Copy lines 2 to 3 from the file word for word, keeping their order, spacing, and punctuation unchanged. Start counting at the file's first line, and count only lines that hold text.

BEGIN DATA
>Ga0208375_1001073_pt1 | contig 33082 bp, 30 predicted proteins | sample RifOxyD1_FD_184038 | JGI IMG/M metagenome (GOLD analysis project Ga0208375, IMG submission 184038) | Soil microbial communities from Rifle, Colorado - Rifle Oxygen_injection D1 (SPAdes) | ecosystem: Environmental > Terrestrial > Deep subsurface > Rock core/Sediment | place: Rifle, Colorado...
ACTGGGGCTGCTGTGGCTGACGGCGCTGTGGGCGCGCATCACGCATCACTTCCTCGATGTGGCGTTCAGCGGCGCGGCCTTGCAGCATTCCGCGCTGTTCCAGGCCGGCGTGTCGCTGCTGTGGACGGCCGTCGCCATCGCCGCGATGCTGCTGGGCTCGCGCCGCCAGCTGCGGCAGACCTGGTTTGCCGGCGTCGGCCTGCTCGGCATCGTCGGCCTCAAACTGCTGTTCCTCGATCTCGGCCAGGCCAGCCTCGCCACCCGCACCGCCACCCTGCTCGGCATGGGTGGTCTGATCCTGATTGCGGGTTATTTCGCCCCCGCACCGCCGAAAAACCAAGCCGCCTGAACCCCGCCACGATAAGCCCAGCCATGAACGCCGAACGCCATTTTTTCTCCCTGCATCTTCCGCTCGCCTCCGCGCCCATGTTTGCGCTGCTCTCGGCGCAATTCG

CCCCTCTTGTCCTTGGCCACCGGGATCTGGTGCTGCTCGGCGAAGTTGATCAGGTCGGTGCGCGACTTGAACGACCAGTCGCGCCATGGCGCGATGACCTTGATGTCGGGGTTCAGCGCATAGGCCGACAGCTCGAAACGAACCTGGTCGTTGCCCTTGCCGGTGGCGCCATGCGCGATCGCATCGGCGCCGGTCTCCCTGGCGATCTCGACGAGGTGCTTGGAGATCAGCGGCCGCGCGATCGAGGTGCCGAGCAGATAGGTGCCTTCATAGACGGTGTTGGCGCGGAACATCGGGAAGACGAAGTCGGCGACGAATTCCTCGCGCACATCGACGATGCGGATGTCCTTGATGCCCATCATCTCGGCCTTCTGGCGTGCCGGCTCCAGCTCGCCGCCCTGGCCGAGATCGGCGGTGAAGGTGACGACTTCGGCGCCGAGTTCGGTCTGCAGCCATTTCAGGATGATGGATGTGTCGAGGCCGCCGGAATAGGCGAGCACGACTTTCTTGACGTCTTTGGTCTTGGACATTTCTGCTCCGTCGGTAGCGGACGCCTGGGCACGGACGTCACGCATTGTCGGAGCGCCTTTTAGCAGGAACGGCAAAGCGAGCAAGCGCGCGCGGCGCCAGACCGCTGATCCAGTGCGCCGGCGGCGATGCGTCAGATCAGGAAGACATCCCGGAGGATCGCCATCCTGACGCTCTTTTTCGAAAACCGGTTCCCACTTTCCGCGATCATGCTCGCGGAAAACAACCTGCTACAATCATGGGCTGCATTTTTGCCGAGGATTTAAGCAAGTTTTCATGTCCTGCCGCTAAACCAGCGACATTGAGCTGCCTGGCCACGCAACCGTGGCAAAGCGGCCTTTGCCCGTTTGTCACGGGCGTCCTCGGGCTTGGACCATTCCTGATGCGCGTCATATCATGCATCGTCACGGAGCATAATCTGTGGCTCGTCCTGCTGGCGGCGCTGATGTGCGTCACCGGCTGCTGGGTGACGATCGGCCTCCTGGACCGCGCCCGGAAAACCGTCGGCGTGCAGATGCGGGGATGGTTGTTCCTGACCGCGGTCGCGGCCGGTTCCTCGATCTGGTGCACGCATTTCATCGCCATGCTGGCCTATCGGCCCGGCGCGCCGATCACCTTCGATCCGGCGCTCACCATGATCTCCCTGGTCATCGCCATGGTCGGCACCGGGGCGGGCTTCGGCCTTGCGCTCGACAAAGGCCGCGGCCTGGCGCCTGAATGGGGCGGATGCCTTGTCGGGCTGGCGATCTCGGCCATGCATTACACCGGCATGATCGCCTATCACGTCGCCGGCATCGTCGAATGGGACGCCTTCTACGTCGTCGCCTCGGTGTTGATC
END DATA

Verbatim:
ACTGGGGCTGCTGTGGCTGACGGCGCTGTGGGCGCGCATCACGCATCACTTCCTCGATGTGGCGTTCAGCGGCGCGGCCTTGCAGCATTCCGCGCTGTTCCAGGCCGGCGTGTCGCTGCTGTGGACGGCCGTCGCCATCGCCGCGATGCTGCTGGGCTCGCGCCGCCAGCTGCGGCAGACCTGGTTTGCCGGCGTCGGCCTGCTCGGCATCGTCGGCCTCAAACTGCTGTTCCTCGATCTCGGCCAGGCCAGCCTCGCCACCCGCACCGCCACCCTGCTCGGCATGGGTGGTCTGATCCTGATTGCGGGTTATTTCGCCCCCGCACCGCCGAAAAACCAAGCCGCCTGAACCCCGCCACGATAAGCCCAGCCATGAACGCCGAACGCCATTTTTTCTCCCTGCATCTTCCGCTCGCCTCCGCGCCCATGTTTGCGCTGCTCTCGGCGCAATTCG

CCCCTCTTGTCCTTGGCCACCGGGATCTGGTGCTGCTCGGCGAAGTTGATCAGGTCGGTGCGCGACTTGAACGACCAGTCGCGCCATGGCGCGATGACCTTGATGTCGGGGTTCAGCGCATAGGCCGACAGCTCGAAACGAACCTGGTCGTTGCCCTTGCCGGTGGCGCCATGCGCGATCGCATCGGCGCCGGTCTCCCTGGCGATCTCGACGAGGTGCTTGGAGATCAGCGGCCGCGCGATCGAGGTGCCGAGCAGATAGGTGCCTTCATAGACGGTGTTGGCGCGGAACATCGGGAAGACGAAGTCGGCGACGAATTCCTCGCGCACATCGACGATGCGGATGTCCTTGATGCCCATCATCTCGGCCTTCTGGCGTGCCGGCTCCAGCTCGCCGCCCTGGCCGAGATCGGCGGTGAAGGTGACGACTTCGGCGCCGAGTTCGGTCTGCAGCCATTTCAGGATGATGGATGTGTCGAGGCCGCCGGAATAGGCGAGCACGACTTTCTTGACGTCTTTGGTCTTGGACATTTCTGCTCCGTCGGTAGCGGACGCCTGGGCACGGACGTCACGCATTGTCGGAGCGCCTTTTAGCAGGAACGGCAAAGCGAGCAAGCGCGCGCGGCGCCAGACCGCTGATCCAGTGCGCCGGCGGCGATGCGTCAGATCAGGAAGACATCCCGGAGGATCGCCATCCTGACGCTCTTTTTCGAAAACCGGTTCCCACTTTCCGCGATCATGCTCGCGGAAAACAACCTGCTACAATCATGGGCTGCATTTTTGCCGAGGATTTAAGCAAGTTTTCATGTCCTGCCGCTAAACCAGCGACATTGAGCTGCCTGGCCACGCAACCGTGGCAAAGCGGCCTTTGCCCGTTTGTCACGGGCGTCCTCGGGCTTGGACCATTCCTGATGCGCGTCATATCATGCATCGTCACGGAGCATAATCTGTGGCTCGTCCTGCTGGCGGCGCTGATGTGCGTCACCGGCTGCTGGGTGACGATCGGCCTCCTGGACCGCGCCCGGAAAACCGTCGGCGTGCAGATGCGGGGATGGTTGTTCCTGACCGCGGTCGCGGCCGGTTCCTCGATCTGGTGCACGCATTTCATCGCCATGCTGGCCTATCGGCCCGGCGCGCCGATCACCTTCGATCCGGCGCTCACCATGATCTCCCTGGTCATCGCCATGGTCGGCACCGGGGCGGGCTTCGGCCTTGCGCTCGACAAAGGCCGCGGCCTGGCGCCTGAATGGGGCGGATGCCTTGTCGGGCTGGCGATCTCGGCCATGCATTACACCGGCATGATCGCCTATCACGTCGCCGGCATCGTCGAATGGGACGCCTTCTACGTCGTCGCCTCGGTGTTGATC